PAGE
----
Abstract: Session A 11:20 am (Back to Session A)
Restoring Overbank Flow Capacity in the Galisteo Creek, New Mexico
Ecotone Landscape Planning, LLC
Santa Fe, NM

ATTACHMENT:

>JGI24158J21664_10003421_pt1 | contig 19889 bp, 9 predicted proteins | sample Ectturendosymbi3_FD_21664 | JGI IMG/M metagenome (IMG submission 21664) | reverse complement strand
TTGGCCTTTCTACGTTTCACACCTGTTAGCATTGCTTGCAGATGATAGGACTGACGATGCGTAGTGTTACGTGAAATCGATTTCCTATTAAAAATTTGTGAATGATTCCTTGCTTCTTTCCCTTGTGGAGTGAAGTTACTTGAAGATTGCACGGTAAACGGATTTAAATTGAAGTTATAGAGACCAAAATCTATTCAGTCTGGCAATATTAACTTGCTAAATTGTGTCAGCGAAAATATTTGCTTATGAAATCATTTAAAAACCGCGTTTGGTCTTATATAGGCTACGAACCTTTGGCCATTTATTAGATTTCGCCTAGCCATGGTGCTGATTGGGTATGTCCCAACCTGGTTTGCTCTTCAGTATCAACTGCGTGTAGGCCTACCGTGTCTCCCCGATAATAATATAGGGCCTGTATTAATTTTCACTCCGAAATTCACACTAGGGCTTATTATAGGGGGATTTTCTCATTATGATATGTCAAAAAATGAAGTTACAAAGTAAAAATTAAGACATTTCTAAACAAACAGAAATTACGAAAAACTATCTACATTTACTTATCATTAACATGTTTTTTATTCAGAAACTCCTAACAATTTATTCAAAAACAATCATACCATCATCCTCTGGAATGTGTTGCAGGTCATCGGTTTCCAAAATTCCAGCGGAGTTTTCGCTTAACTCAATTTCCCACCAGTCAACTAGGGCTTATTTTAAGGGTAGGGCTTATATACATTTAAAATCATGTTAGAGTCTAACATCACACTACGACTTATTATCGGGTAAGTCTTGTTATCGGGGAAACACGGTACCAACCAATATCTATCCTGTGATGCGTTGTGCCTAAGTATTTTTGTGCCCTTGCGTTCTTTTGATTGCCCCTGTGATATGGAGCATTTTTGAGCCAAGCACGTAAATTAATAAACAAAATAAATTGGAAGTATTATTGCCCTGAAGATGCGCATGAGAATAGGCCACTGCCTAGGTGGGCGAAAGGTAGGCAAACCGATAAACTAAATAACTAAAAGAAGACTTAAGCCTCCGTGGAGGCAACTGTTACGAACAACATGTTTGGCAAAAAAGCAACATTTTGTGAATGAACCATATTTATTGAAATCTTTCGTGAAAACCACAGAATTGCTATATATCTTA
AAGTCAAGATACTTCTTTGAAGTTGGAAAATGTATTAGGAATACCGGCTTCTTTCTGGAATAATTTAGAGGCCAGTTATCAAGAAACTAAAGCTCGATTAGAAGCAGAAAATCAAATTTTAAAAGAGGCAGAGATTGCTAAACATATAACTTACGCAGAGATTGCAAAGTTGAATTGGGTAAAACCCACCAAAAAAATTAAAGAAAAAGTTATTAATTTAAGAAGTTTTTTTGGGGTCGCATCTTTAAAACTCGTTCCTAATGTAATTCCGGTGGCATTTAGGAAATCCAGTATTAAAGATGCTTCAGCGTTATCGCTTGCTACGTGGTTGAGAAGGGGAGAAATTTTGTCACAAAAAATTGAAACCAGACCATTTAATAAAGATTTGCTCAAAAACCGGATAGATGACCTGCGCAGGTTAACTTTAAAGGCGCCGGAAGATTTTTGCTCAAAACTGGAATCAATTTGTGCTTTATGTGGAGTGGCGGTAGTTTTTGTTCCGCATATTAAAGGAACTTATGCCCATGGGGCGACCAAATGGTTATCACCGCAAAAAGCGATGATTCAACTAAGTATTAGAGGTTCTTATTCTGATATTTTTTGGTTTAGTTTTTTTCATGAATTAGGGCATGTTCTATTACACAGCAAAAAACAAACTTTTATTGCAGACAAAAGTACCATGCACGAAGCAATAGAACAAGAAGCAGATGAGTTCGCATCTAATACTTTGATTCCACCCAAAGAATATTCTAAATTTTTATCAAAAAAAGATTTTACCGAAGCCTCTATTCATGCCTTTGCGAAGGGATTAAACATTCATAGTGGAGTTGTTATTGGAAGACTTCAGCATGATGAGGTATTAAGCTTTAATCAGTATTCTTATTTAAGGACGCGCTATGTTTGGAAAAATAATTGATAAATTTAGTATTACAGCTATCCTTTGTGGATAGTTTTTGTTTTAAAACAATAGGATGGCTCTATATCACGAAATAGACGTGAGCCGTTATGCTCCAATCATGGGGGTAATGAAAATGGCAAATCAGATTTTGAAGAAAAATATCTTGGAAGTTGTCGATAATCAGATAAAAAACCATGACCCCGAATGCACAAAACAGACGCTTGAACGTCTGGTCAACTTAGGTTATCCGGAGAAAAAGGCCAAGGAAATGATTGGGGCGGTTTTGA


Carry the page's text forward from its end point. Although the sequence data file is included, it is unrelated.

Severely degraded in the last century, the Galisteo Creek, a mostly ephemeral stream across private properties, south of Santa Fe, NM, has been at the center of a series of ecological restoration initiatives in the Galisteo Basin between 2000 and the present. Restoration work aimed at improving aquatic habitat through geomorphic improvements and the conversion of riparian vegetation from Russian olive dominated to native willow-cottonwood vegetation, over a total length of 1.3 miles at two locations. Restoration activities included berm removal to improve flow access to old oxbows, remeandering of over-wound meanders (using post and rock vanes), construction of (beaver analog) post and wicker weirs and rock sills for grade control, and planting of willow whips and cottonwood poles. Many lessons were learned about the removal of invasive trees without the use of herbicides. The projects dealt with many challenges varying from reconciling different local, state and federal government regulations and grant requirements, garnering support from numerous private landowners, finding effective and lasting Russian olive removal strategies without using herbicides, negotiating cultural resource sites, working in sandy stream bottom conditions, and dodging extreme flow events during and immediately after project implementation. The work took in consideration the need to improve aquatic habitat conditions during low flows, periodic overbank flows, and exceptionally high flows. Due to urbanization and climate change, exceptionally high flows have appeared to become more frequent, and restoration work took the increased flow size diversity into consideration in the design of the work. Responses to extremely high flows included the identification of water release areas – such as old oxbows and high terrace flow paths –, and the reduction of floodplain roughness by removing invasive plants and planting willows. Removal of invasive trees was effectively accomplished without herbicide application by manually cutting stems and extracting the roots with the use of an excavator. Branches were chipped and rootwads were hauled off or used as foundational fill material. Geomorphic modifications that stimulated overbank flows aimed to (sub-)irrigate the floodplain in ways that would drown invasive plants and stimulate native vegetation. Monitoring results indicate that project outcomes have been very encouraging.